I’d Have To Be Crazy / The Joy of The Single (BBC Documentary)
As I’ve mentioned before, I pick a couple songs to listen to with six year-old Lucinda at bedtime. Tonight “I’d Have To Be Crazy”, sung by Willie Nelson, originally appearing on one of my dad’s favorite albums, The Sound in Your Mind. Take a listen. Like Al Green’s “Simply Beautiful”, I could listen to it one thousand times in a row and still have that feeling of awe you get when a song just nails you in the middle of the chest. Willie didn’t write this one, Steven Fromholz did. He also sings that haunting background vocal at the end of the song. Perfection.
Tonight Lucinda told me, “Sometimes things that are close feel really far away.” I know the feeling exactly, and I remember laying in bed next to my mom as a kid trying to convey the same feeling. Anyone else?
Speaking of the power of song, sincere thanks to Peggy Dold for sending a link to the BBC special “The Joy of The Single” this evening. I have nothing against entertaining but songs can be powerful in a way far beyond simple entertainment. If you need a reminder (or even if you don’t), watch this:
It’s also about a time when music listening and music purchasing were one and the same. When I was a kid, if you wanted to hear a song you either borrowed it from a friend, waited for it to come on the radio, or you bought it. I bought a lot of records. Today, music is “No Purchase Necessary”. If you think about the process of music discovery, as you move from unaware of a song, to aware, to a fan, to a customer, music LISTENING is no longer at the “customer” phase. It’s at the awareness phase. It’s impossible to overstate the impact this change will have, and we’re only part-way through this transition.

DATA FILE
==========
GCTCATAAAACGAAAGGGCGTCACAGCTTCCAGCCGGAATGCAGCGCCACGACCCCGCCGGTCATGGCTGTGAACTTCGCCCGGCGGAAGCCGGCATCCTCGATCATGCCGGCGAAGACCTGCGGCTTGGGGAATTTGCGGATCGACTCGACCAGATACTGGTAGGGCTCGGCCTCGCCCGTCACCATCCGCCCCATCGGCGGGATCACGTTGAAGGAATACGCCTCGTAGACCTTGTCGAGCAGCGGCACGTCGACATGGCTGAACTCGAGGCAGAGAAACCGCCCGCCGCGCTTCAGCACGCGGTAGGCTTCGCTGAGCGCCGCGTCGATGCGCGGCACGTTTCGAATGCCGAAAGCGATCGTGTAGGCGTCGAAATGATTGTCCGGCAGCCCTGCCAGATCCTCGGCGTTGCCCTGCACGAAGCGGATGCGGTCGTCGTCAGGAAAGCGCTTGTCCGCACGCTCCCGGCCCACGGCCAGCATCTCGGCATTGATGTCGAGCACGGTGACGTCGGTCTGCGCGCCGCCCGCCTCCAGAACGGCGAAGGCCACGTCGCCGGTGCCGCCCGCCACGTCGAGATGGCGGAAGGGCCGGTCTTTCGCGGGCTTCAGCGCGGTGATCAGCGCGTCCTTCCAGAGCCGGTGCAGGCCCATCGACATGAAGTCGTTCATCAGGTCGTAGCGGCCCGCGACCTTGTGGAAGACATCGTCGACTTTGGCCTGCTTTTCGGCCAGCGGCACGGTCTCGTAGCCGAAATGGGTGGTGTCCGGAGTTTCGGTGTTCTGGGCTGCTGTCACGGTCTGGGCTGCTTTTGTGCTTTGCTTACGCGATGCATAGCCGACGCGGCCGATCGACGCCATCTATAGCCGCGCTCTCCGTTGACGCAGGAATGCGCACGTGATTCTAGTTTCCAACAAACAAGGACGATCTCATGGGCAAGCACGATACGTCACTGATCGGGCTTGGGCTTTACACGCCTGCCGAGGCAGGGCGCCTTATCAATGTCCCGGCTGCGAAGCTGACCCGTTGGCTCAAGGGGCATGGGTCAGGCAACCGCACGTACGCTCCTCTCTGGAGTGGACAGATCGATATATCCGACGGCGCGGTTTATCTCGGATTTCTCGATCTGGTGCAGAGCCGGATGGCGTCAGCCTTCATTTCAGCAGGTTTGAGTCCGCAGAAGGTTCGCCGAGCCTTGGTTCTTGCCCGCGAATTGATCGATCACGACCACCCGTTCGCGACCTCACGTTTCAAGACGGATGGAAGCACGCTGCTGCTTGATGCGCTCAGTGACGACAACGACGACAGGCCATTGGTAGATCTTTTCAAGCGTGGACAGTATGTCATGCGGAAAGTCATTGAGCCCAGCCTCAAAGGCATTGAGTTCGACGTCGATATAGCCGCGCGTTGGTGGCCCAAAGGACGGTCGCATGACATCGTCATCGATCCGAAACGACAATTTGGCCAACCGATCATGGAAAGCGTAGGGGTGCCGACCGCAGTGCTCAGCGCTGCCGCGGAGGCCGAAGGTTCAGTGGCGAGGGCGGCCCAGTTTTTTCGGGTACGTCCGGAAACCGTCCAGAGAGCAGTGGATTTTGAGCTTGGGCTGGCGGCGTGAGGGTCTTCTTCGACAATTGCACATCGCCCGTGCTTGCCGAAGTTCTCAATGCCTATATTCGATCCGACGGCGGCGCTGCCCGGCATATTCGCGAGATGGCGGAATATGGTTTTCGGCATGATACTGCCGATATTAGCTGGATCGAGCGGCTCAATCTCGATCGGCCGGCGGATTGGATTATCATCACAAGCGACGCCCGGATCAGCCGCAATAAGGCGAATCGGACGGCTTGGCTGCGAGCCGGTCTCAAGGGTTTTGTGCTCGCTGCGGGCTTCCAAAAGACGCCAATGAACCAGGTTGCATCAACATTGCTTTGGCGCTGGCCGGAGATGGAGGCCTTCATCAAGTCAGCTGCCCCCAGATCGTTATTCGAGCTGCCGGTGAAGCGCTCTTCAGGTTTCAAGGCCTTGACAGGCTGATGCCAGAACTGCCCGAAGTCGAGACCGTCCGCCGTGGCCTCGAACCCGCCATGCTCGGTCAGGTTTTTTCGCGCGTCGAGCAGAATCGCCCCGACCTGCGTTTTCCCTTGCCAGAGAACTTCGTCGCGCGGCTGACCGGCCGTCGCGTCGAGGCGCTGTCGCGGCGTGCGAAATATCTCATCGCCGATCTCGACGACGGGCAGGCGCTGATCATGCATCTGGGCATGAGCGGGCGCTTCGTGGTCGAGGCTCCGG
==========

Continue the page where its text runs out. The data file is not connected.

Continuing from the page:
So the above video, being about the 45 single, is 100% nostalgia.
But listen again to that Willie Nelson song. From YouTube. For free. There’s nothing nostalgic about that experience. The power of the song is timeless. We will find a way.
I talked more about this in my presentation at Billboard’s Future Sound Conference a couple weeks ago, if you’re interested.
“Albums, yeah, albums. I think it might have been the start of something really bad and insidious — it may have been the beginning of that little bit of rot that got into the gunnels of the ship of rock and roll.” – Jimmy Webb
“You never thought of albums. Albums were the process that came along after you had two or three hit singles. Then the record company would let you make an album. You didn’t cut an album and then start taking singles off the albums. The albums were an afterthought, really.” – Noddy Holder
Fact: Lucinda (age six) has two turntables, one in the album, one in the playroom.